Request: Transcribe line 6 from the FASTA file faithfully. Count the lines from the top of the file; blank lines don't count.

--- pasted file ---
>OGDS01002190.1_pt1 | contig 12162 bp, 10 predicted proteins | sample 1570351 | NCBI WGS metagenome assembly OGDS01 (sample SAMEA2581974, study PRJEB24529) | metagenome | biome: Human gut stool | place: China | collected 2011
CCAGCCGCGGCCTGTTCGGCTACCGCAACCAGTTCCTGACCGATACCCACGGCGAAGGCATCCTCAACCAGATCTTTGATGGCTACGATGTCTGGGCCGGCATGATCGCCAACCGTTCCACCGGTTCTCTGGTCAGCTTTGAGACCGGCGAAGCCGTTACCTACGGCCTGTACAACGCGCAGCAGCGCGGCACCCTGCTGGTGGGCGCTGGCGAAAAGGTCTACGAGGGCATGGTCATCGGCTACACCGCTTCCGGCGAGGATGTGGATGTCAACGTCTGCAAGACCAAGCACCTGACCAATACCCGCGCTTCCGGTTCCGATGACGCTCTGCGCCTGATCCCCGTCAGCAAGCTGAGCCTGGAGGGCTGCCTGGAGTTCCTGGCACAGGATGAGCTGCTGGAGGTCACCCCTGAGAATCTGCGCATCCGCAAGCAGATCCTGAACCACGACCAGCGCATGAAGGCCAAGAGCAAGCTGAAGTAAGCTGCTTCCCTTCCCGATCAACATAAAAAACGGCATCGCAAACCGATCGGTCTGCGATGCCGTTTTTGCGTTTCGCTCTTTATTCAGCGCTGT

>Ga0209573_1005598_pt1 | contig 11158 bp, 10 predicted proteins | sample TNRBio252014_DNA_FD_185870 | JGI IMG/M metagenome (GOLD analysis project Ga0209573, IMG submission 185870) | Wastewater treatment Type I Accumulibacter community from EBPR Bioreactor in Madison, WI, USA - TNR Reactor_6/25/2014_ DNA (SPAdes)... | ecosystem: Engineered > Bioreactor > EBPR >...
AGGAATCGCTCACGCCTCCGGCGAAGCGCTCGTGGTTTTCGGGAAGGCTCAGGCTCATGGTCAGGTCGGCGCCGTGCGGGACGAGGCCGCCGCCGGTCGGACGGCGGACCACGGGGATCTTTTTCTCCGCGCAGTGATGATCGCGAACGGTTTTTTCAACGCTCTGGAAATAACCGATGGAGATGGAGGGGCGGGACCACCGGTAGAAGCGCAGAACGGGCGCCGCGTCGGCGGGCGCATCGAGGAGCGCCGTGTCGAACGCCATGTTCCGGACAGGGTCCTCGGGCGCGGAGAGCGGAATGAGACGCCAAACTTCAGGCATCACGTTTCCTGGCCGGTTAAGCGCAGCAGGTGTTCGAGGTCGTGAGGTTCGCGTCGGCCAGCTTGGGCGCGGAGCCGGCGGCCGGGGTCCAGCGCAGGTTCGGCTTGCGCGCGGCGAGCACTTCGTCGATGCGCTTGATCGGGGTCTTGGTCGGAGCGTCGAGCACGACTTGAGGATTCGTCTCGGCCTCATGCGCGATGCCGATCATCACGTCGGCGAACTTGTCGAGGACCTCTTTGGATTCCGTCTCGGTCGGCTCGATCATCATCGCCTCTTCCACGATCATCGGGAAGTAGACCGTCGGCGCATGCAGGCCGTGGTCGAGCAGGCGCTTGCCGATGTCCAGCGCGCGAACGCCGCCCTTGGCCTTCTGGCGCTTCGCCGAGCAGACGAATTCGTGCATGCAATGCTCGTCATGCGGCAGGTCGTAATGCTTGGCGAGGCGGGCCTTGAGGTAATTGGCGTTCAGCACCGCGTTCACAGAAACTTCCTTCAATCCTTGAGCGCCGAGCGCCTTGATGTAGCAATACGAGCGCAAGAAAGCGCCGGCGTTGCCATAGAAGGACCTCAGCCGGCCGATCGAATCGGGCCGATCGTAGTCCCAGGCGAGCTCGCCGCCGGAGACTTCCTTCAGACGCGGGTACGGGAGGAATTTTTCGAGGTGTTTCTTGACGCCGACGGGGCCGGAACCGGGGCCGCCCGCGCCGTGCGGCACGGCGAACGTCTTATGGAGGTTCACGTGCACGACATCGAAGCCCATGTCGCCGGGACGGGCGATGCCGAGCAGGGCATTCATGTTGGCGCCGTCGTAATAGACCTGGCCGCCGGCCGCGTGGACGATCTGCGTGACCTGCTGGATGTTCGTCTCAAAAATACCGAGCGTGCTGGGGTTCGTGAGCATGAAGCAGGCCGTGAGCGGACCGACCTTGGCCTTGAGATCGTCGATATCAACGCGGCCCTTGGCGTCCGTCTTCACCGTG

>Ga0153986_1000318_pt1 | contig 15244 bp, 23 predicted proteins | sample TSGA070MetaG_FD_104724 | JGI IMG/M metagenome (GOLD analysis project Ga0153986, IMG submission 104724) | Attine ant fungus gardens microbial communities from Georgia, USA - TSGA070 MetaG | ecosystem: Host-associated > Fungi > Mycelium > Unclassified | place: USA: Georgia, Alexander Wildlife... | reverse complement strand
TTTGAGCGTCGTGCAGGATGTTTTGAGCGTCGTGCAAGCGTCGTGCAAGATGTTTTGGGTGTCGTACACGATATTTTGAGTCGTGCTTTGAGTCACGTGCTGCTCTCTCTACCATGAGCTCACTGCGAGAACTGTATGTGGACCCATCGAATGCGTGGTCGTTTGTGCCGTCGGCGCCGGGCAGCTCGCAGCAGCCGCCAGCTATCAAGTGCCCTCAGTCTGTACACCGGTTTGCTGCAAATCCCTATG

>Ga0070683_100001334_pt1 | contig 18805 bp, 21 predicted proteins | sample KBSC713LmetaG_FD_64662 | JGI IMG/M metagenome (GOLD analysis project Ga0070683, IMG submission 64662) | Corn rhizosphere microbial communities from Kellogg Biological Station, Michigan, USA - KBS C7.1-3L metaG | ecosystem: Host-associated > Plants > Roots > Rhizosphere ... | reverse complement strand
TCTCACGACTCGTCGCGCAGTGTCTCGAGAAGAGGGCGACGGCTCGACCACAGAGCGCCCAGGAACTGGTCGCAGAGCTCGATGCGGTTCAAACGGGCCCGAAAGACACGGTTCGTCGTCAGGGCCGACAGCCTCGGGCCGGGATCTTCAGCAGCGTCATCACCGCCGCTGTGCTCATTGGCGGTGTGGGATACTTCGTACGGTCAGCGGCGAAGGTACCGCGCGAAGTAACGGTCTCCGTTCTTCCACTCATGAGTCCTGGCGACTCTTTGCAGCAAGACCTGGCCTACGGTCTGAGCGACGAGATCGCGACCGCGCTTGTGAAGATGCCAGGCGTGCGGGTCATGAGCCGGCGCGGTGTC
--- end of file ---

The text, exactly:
TTTGAGCGTCGTGCAGGATGTTTTGAGCGTCGTGCAAGCGTCGTGCAAGATGTTTTGGGTGTCGTACACGATATTTTGAGTCGTGCTTTGAGTCACGTGCTGCTCTCTCTACCATGAGCTCACTGCGAGAACTGTATGTGGACCCATCGAATGCGTGGTCGTTTGTGCCGTCGGCGCCGGGCAGCTCGCAGCAGCCGCCAGCTATCAAGTGCCCTCAGTCTGTACACCGGTTTGCTGCAAATCCCTATG